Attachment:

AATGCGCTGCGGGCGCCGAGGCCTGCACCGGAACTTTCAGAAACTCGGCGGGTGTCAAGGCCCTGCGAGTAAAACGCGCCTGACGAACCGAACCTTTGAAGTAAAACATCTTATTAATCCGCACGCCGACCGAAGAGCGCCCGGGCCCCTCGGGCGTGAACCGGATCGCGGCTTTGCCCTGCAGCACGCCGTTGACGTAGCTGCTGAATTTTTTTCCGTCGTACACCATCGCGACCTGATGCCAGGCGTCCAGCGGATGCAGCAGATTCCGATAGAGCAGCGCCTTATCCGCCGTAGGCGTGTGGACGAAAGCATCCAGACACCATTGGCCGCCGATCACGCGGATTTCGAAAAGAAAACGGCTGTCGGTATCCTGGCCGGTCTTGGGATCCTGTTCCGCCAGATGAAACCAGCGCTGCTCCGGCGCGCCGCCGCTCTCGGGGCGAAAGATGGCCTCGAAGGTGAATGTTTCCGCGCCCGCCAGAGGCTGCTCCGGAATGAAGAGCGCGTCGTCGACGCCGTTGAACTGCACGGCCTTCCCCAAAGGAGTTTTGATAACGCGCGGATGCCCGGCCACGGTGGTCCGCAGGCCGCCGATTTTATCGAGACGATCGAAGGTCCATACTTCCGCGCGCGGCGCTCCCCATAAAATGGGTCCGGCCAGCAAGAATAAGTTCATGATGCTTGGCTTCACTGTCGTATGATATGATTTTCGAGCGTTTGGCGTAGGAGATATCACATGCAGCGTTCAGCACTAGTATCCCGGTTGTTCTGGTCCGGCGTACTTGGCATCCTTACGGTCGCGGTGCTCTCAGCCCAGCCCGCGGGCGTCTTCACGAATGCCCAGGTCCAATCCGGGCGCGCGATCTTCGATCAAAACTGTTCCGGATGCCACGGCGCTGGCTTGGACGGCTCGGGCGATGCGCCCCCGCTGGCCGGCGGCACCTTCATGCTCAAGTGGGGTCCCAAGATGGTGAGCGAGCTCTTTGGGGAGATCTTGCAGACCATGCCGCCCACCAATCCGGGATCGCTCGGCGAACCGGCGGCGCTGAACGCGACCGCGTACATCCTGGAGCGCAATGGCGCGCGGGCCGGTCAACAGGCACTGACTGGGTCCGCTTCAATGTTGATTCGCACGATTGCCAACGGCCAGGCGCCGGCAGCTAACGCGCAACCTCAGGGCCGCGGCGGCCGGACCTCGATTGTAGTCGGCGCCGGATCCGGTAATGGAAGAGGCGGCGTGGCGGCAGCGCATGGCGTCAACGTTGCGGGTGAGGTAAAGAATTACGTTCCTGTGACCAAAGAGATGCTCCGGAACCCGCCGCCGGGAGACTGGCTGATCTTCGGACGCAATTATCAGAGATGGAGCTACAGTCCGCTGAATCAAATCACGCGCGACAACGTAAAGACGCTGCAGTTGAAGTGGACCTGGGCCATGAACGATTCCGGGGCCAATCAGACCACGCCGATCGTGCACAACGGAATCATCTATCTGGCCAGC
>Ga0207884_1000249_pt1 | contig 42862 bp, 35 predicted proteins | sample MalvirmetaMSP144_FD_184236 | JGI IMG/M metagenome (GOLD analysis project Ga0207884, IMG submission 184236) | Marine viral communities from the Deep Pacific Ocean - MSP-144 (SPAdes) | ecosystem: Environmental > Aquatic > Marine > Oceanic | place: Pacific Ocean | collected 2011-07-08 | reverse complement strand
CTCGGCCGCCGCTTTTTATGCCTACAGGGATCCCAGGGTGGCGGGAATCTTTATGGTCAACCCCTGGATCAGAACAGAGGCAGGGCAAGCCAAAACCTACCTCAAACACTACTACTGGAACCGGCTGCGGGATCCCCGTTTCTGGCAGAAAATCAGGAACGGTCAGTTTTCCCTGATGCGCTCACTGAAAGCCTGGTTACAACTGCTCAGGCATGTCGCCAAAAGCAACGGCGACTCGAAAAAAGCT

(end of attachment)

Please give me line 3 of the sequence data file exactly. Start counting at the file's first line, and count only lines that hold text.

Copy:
CTCGGCCGCCGCTTTTTATGCCTACAGGGATCCCAGGGTGGCGGGAATCTTTATGGTCAACCCCTGGATCAGAACAGAGGCAGGGCAAGCCAAAACCTACCTCAAACACTACTACTGGAACCGGCTGCGGGATCCCCGTTTCTGGCAGAAAATCAGGAACGGTCAGTTTTCCCTGATGCGCTCACTGAAAGCCTGGTTACAACTGCTCAGGCATGTCGCCAAAAGCAACGGCGACTCGAAAAAAGCT